DSP Smith-Whyte explains however that because of the known viciousness and fearlessness of the rebel groups in Tawila, her team members refused to accompany her on patrols into the area. "This was understandable because of the difficult nature of Darfur. You could go out and never come back, you could be kidnapped, that has taken place quite frequently," she says.
"So, I took it on myself to go out," she says. "I said to myself, 'my Government sent me here and I have to do something in Darfur before I go back home."
The Team Fight Commander arranged a meeting with the military commander in Darfur and begged him to accompany her to meet with the rebel groups. "The commander said 'yes I will come with you to meet the rebels' and from the 90 police officers that I commanded in Darfur, only one volunteered to come with me.
"Even the one language assistant that we had said he would not come with us, because the rebel group that we were going to meet was very feared," she says.
DSP Smith-Whyte says that as they neared the location of the rebels, the members began to surround her team.
"We were down in a valley and we started seeing all the rebel vehicles start coming in and positioning themselves strategically. My heart was (beating fast). I said 'Lord this seems to be my last day on earth, why did I come?" she recalls.
She says the members of the rebel group began to push them around, interrogating them and intimidating them with guns. "I was fearful and nervous," she says. .but when the time came for me to talk and I introduced myself as a Jamaican and told them that the Jamaican Government sent me there, they said 'you stop there my sister, you are welcomed."
DSP says from that first meeting she was able to develop a relationship with the rebel groups and their leaders in Darfur, which eventually led to them signing a peace treaty with the UN. She says she developed a reputation as an efficient and capable Jamaican peacekeeper and did much to raise the Jamaica flag even higher.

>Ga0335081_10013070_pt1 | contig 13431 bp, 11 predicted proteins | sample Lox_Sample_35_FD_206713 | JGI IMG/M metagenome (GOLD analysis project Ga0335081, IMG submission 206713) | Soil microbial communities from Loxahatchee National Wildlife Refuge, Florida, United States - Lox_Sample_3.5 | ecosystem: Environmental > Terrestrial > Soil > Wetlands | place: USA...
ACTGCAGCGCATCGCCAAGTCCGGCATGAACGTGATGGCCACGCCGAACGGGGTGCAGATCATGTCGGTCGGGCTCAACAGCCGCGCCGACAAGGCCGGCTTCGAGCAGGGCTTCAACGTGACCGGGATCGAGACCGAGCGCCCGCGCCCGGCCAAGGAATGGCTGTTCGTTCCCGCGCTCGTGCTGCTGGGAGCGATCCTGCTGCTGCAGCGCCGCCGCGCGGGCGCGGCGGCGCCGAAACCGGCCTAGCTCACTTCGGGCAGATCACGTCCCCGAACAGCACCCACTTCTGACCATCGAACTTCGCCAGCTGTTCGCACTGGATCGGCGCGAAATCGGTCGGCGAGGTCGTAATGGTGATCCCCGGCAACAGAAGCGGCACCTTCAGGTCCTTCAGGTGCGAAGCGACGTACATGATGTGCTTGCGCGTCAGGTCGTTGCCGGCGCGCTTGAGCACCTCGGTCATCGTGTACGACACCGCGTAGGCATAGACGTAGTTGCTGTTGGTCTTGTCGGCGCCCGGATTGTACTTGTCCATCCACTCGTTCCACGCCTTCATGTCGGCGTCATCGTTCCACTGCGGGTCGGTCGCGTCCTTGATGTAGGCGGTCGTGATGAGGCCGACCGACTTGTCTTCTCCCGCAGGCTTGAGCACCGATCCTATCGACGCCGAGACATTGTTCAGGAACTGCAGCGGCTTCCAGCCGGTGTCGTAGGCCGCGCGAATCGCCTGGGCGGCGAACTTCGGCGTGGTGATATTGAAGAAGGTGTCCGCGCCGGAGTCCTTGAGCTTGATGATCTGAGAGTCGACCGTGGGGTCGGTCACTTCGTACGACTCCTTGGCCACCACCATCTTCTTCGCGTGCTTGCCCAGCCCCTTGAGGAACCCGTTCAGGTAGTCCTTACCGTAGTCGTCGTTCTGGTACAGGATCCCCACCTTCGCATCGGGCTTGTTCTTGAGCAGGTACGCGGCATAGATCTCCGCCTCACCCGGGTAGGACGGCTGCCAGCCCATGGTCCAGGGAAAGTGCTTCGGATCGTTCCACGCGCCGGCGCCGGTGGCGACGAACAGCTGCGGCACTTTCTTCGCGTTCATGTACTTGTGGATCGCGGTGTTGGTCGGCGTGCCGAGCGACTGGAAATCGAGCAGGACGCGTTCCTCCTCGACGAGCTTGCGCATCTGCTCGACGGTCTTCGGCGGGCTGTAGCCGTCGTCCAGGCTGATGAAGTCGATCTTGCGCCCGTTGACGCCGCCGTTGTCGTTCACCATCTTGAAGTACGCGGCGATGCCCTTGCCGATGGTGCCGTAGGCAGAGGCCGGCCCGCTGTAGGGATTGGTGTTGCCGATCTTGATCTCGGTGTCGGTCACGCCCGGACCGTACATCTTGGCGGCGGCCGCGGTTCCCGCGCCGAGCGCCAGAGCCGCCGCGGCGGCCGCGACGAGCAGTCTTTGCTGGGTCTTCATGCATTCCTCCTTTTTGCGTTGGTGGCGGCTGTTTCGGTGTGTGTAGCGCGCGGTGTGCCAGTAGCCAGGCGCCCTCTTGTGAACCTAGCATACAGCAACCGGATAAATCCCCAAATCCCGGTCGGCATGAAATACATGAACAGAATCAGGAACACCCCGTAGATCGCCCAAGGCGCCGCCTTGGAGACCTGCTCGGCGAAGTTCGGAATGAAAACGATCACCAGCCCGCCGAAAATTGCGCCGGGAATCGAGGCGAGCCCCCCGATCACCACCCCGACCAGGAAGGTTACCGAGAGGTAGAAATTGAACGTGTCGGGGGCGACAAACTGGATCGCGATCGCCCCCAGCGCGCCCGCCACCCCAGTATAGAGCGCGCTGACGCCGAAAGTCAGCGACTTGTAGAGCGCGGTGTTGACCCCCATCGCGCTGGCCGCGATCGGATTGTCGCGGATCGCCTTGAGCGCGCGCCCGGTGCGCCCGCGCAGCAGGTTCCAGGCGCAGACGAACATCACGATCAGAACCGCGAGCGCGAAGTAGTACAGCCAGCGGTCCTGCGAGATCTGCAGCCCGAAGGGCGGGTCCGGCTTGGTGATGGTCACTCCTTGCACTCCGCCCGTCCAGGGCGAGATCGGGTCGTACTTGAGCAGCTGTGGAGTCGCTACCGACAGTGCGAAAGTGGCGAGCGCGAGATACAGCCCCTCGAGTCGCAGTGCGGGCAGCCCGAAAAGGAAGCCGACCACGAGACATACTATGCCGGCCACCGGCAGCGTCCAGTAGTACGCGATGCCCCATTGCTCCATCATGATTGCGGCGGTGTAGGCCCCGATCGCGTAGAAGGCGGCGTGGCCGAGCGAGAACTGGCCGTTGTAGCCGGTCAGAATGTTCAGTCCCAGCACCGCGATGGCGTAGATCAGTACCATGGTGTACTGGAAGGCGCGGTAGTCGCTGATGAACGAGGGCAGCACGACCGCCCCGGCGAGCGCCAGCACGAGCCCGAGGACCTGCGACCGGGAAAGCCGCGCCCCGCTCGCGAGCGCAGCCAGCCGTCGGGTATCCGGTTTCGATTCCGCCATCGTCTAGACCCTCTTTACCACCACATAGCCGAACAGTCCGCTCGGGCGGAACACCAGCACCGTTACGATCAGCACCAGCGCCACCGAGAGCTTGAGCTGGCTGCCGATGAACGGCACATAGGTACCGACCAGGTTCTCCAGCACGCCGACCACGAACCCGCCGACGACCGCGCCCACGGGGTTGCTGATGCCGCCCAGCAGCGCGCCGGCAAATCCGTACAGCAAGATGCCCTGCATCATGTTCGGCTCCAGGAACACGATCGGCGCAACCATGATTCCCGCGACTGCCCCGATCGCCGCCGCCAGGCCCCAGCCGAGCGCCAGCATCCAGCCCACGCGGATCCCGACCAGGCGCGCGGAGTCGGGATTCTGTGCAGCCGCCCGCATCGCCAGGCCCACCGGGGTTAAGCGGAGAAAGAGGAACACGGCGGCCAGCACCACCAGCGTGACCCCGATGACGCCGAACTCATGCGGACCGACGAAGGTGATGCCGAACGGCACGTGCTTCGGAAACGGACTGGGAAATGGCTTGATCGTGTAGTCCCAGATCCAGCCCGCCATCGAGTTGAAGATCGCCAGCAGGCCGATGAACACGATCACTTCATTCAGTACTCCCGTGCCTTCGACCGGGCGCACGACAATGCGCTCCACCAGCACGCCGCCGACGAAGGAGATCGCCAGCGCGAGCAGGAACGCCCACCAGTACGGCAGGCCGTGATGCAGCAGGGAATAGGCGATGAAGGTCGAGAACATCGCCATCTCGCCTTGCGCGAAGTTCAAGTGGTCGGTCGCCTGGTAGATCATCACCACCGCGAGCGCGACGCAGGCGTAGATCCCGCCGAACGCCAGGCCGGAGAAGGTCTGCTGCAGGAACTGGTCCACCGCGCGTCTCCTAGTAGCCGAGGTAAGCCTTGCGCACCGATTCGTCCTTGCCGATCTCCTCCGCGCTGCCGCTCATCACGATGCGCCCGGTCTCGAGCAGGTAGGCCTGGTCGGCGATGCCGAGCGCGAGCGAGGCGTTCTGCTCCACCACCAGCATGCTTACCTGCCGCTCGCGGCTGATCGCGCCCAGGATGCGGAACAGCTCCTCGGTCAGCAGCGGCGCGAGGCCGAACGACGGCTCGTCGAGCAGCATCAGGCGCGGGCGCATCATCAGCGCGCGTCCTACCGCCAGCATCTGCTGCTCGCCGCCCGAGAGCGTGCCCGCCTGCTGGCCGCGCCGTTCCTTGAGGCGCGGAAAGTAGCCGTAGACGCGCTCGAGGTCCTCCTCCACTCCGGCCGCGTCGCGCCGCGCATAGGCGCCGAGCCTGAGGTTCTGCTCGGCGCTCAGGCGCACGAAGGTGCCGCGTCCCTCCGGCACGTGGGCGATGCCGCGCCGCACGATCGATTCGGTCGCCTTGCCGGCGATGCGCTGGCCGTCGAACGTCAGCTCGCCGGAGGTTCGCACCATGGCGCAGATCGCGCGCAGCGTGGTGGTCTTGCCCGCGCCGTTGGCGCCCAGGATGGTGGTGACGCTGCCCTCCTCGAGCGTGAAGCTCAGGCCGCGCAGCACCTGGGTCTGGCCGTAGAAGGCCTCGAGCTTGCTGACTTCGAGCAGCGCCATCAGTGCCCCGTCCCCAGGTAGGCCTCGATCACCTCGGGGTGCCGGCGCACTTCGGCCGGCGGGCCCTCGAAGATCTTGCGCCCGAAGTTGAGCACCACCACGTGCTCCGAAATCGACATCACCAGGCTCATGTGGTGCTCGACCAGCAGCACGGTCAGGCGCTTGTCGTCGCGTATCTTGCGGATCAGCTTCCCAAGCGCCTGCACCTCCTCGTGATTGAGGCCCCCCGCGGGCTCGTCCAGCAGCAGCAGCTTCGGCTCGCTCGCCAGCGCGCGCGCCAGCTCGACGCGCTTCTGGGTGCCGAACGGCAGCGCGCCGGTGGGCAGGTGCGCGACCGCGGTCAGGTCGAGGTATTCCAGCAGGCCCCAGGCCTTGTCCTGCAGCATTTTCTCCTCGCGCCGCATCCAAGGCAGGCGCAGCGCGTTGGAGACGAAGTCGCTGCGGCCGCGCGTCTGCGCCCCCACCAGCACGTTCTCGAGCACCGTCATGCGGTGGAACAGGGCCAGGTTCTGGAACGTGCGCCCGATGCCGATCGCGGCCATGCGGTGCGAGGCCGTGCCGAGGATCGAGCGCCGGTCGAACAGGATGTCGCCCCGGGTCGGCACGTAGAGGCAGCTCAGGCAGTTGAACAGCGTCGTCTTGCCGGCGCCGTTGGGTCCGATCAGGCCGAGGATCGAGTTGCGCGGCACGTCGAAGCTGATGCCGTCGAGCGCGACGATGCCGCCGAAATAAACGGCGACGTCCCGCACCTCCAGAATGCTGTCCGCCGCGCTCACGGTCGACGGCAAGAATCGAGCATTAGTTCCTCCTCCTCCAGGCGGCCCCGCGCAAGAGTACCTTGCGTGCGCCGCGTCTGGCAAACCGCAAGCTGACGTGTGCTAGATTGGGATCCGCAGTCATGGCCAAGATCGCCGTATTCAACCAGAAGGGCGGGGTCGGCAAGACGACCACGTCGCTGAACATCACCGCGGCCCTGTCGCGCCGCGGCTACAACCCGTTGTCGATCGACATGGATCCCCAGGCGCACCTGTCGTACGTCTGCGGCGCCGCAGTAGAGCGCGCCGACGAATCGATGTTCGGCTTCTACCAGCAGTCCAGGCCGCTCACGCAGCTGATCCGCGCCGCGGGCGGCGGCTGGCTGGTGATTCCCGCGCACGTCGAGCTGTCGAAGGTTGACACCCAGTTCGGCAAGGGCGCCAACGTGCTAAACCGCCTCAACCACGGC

"We have no idea in Jamaica, what Jamaica means to people abroad. You tell someone you are Jamaican and 50 per cent of your job is done, we need to protect that," she implores.
Chief Unda She says at the end of her two years in Darfur (her stay was extended an extra year) the same men she was told would never accept her, held a demonstration to convince the authorities to again extend her term. "They called me Chief Unda', that is the name they called the men in the highest rank, that is what they started calling me. Me, who they said would not have succeeded because I am a woman, but I set out in my mind that I would make a difference, because I am a Jamaican."
DSP Smith-Whyte says her aim is to not only help to bring peace and security to war-torn countries around the globe, but to also inspire women and girls from all walks of life. She also wants young Jamaican girls to know that deep down inside, no matter their socio-economic background or educational achievements, they all possess the ability to accomplish their dreams and overcome life's obstacles.
Jamaica's participation in UN peacekeeping missions began in the 1980s with 23 Jamaica Constabulary Force (JCF) officers deployed to Namibia. Since then, Jamaica has increased its presence to having its nationals serve under the UN flag in some of the most difficult and hostile areas of the earth.
Over 60 peacekeepers from Jamaica, since 1989, have joined the UN and contributed substantially in bringing peace and stability to troubled countries around the globe.
Members of the Jamaica Constabulary Force (JCF) have participated in peacekeeping missions across the globe, including in El Salvador, Liberia, Lebanon, Costa Rica, Guatemala, Nicaragua and Namibia. They have been engaged in tasks such as promoting reconciliation, strengthening the security sector and the rule of law and supporting democratic elections.
The Ministry of Foreign Affairs and Foreign Trade in collaboration with the JCF recently hosted Jamaica's first official ceremony to commemorate the International Day of United Nations Peacekeepers. The Day is celebrated annually on May 29.
The Jamaican peacekeepers were presented with certificates in honour of their invaluable contribution to various UN peacekeeping missions.